Thursday, October 13, 2016

The Deadliest Poison: When Anti-Semitism Infects Liberalism

This past summer, the national Black Lives Matter movement released an official platform outlining several of its policy proposals in its efforts to end the war on black people in this country.  Among its proposals, it used the platform as an opportunity to attack Israel, calling it an “apartheid state.” The platform also stated “The US justifies and advances the global war on terror via its alliance with Israel and is complicit in the genocide taking place against the Palestinian people.”  Last January, at the annual National Gay and Lesbian Creating Change Conference in Chicago, a pro-Israel reception was initially shut down by the conference organizers, bowing to pressure from anti-Israel groups.  When the reception eventually got the green light, their event was stormed by an angry mob trying to shut down the Jewish and Israeli event following their Friday night Kabbalat Shabbat services.  Rabbi Sharon Kleinbaum, the rabbi of the LGBT congregation Beit Simchat Torah in NY, and an outspoken left-wing activist on Israel’s issues, had to acknowledge “To my deep sadness, while I am not one to lightly use the anti-Semitism charge, I have to say that I personally felt attacked as a Jew.”
Time and again, at college campuses, and now across the country at so many radical progressive events and gatherings, it is Israel and Jews who are being vilified, silenced, erased and attacked.  In our cultural climate these days of polarized thinking and extremism, it is not just on the alt-right that blatant, vicious white-supremacist anti-Semitism is becoming more acceptable.  It is equally, if not even more frighteningly on the rise on the political left in this country, and around the world.  
Today, I will talk about the rise of anti-Semitism on the left for several reasons.  First, I am compelled to speak of it out because it’s personal.  As many of you know, I am very much on the left on many political and international issues. I have, and will continue, to speak out against many of the practices of the current Israeli government with regard to the on-going building of settlements, and against the human rights abuses of Palestinians. I believe the current Israeli government is guilty of some moral failures, and as Jews, we have a responsibility to stand up for justice and call out our Jewish leaders when they can and ought to be doing better.  As someone who has long taught that progressive values are quintessentially Jewish values, however, the rejection of the Jews (often by radicalized Jews themselves) is particularly frightening, and it is a dangerous distortion that must be addressed.  Second, the vilification of Israel and the Jews is only getting worse on the left as time goes by.  For too long, too many of us have believed that radical-left anti-Semitism was only a thing of college campuses.   But now as these ideas are going out online and influencing  ever widening groups in this world, we must pay attention.  The third and most important reason I am speaking on this topic today is for the sake of future generations.  We want to raise our children with a deep commitment to Tikkun Olam, to creating a world of justice for all human beings.  We must, as a Jewish community, acquire for ourselves and then give our kids the proper tools to fully understand the unique nature of the anti-Semitism that has crept into and infected so many of the great movements of social justice that our kids so desperately want to fight for.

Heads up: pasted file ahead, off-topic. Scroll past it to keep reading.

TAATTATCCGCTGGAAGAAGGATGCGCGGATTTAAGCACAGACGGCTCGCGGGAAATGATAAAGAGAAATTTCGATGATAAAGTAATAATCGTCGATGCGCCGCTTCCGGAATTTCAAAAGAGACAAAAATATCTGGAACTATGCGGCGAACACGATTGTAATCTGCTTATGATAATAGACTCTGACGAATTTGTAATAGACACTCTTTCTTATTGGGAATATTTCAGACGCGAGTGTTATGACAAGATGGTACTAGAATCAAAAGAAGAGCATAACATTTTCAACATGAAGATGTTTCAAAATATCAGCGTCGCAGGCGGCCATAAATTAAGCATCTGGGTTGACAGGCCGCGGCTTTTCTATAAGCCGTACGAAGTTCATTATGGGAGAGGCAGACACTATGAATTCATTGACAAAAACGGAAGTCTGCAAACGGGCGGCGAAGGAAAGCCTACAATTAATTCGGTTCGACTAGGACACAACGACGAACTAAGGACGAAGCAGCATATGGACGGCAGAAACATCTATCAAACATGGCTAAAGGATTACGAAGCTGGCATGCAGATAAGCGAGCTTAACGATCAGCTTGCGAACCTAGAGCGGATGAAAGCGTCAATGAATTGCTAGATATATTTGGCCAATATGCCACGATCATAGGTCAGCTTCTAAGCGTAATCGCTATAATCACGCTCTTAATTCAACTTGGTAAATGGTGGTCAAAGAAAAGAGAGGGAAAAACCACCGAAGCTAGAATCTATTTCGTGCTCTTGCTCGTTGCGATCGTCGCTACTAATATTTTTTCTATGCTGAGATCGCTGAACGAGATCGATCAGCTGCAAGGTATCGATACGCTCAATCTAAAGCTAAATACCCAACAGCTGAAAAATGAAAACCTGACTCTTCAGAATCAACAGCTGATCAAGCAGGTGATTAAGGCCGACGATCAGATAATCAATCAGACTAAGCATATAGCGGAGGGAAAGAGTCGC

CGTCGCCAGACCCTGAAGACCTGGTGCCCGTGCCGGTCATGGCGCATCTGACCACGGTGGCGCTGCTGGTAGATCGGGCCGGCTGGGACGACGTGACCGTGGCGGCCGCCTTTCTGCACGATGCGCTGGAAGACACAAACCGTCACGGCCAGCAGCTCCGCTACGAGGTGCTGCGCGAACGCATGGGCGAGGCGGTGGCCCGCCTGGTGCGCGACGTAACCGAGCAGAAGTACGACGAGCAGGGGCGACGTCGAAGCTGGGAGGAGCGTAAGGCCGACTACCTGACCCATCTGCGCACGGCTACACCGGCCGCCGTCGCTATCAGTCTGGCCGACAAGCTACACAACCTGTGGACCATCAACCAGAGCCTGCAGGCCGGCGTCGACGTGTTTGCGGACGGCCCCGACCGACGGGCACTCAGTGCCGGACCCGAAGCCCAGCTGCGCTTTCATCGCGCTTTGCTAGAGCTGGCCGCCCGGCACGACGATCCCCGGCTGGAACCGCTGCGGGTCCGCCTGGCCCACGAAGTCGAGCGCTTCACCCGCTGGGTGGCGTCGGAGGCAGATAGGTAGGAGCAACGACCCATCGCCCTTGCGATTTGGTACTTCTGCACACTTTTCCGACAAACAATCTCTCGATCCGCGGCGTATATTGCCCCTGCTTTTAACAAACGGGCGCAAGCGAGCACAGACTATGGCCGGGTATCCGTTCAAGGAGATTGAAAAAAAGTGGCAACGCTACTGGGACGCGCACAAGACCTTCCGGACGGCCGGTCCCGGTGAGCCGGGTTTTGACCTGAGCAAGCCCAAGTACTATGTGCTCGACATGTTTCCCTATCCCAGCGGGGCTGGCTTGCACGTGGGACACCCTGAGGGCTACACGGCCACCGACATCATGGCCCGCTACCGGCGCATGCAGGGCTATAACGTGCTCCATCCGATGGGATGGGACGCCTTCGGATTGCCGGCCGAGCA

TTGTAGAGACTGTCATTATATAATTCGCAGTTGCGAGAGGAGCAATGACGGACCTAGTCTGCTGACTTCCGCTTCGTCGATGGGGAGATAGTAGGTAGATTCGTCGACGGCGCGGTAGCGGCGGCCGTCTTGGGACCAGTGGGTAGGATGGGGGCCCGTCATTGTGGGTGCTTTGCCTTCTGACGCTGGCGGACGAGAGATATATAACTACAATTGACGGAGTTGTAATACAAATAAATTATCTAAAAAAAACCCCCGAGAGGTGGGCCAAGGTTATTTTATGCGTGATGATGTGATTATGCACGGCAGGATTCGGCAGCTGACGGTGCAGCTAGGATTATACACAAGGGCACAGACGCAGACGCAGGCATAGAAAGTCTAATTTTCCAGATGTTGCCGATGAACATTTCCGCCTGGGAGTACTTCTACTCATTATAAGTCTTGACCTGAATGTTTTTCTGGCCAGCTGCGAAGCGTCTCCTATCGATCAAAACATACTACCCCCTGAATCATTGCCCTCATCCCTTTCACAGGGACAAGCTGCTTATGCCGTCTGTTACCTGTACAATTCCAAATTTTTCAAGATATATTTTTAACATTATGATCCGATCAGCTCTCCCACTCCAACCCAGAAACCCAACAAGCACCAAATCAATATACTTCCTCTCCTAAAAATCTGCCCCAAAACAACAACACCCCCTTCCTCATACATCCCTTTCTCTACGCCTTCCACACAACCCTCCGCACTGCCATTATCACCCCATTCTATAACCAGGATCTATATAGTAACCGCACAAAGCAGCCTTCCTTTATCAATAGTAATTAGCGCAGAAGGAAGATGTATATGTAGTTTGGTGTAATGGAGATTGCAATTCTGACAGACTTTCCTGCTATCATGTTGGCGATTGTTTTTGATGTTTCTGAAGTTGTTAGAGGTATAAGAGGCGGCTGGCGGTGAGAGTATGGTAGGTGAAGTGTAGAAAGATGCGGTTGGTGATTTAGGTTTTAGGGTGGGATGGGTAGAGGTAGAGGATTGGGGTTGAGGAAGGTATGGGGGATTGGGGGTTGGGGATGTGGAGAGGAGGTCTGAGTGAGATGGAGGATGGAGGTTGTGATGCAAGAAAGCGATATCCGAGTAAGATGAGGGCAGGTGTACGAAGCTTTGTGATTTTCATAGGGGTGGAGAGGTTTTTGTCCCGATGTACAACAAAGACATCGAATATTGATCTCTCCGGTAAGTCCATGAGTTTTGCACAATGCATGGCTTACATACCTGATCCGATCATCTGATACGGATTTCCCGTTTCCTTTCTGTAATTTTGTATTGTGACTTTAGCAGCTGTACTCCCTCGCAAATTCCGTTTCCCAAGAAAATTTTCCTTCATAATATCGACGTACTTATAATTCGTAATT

My ultimate goal in speaking today is to assert that, for the sake of our children, we must reframe how we think about anti-Semitism, how we talk about anti-Semitism among ourselves, and how we teach our kids to fight anti-Semitism in their lives.  This reframing of anti-Semitism might make some of us uncomfortable because it involves speaking of anti-Semitism in the language of Millennials, and not in the ways it has been discussed in the past.  But we must face our discomfort and act, for the sake of our future.
In the Torah reading on Yom Kippur, we read the famous account of the scapegoat.  On  Yom Kippur, the High Priest would lay his hands on the scapegoat and place all the sins of Israel onto the goat, and then that goat would be sent off into the desert--”El Eretz G’zeirah,” to an inaccessible region.  The Midrash, the rabbinic legends, teach that the purpose of the scapegoat was to serve as a bribe against Satan.  Satan, in Jewish lore is not the devil.  Satan is an angel of God who is always tripping up the Jewish people and calling out their shortcomings before God.  According to the Tzena Ur’ena, a traditional collection of midrashic teachings, one of the names of Satan is Sama’el. The name Sama’el refers to the Sam HaMavet, the deadly poison that lives in humankind.  When the scapegoat was sent out, the sight of this goat bearing all the sins of a repentant nation would temporarily blind this poisonous angel of God, and the Jewish people could live another year.